Pink may be the best lyricist in pop music. And that’s not just because she’s willing to be as tough on herself as she is on the clueless authority figures, one-night stands, and wrongheaded husbands who inhabit her songs. Instead of playacting the expected pop archetypes — brat, vixen, victim — she presents herself as, well, herself: a knockabout girl who has done some living, not a precocious cipher playing a well-rehearsed role.
The storytelling on The Truth About Love, Pink’s sixth album and first full-length since 2008’s Funhouse, is unfalteringly vibrant, loaded with righteous anger, irreverence, and a clear eye for the darker side. Whether she’s skewering tipsy-tart tropes on the punchy ”Walk of Shame” and ”Slut Like You” or laying bare her well-documented up-and-down relationship with husband Carey Hart on ”True Love” (”At the same time I wanna hug you/I wanna wrap my hands around your neck”), her experiences never feel less than utterly real.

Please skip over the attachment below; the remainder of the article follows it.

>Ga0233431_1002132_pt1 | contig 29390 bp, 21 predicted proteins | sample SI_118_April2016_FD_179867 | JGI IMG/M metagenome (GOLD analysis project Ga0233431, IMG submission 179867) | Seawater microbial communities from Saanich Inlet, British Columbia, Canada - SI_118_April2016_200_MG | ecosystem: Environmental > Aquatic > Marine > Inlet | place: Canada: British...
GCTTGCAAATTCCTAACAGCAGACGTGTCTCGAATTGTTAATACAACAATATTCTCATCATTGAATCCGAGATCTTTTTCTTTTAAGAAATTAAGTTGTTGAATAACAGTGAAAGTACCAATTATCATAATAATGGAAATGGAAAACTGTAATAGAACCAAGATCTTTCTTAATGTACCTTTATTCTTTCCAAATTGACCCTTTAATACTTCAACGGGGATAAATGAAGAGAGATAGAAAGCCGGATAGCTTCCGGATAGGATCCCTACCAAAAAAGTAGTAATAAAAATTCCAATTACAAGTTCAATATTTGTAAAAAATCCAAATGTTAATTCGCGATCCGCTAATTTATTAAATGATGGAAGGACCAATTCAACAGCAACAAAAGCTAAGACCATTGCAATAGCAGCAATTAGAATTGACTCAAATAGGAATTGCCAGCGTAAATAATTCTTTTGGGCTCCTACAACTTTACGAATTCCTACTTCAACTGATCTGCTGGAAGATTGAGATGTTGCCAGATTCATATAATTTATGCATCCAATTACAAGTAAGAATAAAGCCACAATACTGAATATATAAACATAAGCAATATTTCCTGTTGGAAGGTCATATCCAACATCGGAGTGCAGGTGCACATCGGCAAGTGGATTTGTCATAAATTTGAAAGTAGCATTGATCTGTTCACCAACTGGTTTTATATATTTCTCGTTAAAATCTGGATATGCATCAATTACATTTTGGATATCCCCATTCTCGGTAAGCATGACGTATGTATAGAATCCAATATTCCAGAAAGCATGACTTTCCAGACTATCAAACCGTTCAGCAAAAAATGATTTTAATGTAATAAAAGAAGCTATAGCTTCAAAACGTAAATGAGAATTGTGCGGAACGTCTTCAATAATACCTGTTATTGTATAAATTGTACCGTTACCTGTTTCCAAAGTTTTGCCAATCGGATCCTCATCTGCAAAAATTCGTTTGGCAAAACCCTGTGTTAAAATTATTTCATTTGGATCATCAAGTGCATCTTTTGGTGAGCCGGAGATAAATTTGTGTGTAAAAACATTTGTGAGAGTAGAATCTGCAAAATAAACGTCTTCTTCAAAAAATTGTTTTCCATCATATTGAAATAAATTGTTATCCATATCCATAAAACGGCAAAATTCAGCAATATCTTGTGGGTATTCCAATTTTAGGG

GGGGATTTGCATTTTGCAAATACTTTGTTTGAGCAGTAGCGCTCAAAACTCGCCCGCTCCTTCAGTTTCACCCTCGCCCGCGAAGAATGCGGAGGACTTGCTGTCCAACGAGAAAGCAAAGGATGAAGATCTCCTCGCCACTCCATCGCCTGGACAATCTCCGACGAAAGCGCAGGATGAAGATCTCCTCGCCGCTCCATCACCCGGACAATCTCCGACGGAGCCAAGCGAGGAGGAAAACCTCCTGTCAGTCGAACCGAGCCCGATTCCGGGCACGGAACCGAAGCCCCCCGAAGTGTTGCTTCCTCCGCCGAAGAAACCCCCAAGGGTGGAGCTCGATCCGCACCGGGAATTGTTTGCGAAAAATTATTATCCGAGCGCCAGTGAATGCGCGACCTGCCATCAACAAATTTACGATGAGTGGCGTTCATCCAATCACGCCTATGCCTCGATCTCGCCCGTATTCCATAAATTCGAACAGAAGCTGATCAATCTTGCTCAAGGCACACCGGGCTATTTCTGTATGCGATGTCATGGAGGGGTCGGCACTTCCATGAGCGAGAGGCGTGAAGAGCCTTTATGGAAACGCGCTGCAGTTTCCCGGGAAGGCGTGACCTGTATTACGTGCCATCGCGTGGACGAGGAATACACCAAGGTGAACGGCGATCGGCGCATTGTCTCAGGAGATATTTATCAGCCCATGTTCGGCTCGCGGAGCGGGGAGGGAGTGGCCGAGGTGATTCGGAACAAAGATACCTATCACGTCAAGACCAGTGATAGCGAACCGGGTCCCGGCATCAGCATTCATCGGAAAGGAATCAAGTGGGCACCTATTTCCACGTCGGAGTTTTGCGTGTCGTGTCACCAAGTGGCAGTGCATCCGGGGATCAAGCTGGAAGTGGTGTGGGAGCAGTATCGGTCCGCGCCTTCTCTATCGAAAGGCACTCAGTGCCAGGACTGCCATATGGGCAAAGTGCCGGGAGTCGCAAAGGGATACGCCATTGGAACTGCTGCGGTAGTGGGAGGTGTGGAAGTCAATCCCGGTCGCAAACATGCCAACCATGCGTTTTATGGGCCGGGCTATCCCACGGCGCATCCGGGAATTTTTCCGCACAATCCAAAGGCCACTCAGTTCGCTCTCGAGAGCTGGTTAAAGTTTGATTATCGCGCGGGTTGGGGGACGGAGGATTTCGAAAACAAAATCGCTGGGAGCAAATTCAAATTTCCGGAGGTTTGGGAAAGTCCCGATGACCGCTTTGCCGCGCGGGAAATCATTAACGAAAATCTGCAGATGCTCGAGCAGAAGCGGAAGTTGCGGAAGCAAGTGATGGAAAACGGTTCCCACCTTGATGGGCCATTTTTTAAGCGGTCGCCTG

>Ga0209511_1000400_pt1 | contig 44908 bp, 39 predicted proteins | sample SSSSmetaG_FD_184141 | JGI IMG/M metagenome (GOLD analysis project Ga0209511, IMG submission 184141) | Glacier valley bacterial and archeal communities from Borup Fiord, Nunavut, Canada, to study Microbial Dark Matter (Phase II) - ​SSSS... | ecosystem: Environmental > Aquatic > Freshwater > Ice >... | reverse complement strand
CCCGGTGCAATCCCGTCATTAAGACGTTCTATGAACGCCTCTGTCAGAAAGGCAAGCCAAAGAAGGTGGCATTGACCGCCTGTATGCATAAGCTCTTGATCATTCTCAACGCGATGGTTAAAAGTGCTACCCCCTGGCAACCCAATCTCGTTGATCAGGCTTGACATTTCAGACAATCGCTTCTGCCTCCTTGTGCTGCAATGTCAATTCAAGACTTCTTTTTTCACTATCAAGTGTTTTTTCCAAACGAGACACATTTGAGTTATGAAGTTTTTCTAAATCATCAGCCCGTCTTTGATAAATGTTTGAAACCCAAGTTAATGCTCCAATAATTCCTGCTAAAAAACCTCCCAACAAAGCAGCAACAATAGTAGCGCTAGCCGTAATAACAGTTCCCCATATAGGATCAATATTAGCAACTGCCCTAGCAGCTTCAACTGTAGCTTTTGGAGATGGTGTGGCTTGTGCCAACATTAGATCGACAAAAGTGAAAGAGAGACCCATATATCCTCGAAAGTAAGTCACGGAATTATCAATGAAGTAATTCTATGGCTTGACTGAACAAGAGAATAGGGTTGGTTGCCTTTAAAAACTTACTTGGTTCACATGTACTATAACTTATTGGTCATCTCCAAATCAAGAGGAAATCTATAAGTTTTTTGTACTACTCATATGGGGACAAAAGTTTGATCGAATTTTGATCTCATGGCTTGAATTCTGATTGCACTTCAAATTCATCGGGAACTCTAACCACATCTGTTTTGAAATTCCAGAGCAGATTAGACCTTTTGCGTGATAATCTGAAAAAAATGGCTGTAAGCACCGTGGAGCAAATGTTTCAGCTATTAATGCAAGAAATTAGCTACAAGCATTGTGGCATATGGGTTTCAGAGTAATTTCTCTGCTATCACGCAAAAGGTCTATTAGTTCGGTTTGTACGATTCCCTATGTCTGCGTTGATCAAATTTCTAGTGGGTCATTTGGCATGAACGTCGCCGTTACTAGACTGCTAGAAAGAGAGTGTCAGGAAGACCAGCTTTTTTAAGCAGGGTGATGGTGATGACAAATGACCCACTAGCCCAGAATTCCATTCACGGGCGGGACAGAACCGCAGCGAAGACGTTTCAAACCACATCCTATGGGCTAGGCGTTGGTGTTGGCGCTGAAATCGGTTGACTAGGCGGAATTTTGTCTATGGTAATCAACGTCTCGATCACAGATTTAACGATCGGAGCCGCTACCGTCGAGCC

Of course, all that bloodletting wouldn’t resonate nearly as much without radio-gripping hooks. And Pink brings them, even as she freely lets her skate-punk plasma bleed through the pop chiffon on guitar-filled crunchfests like ”Are We All We Are” and ”How Come You’re Not Here” or initiates a club-pumping throwdown with Eminem (”Here Comes the Weekend”). Truth may switch up its stylistic forms, but Pink’s uniquely torqued confessionals permeate every song; it’s honesty you can dance to. A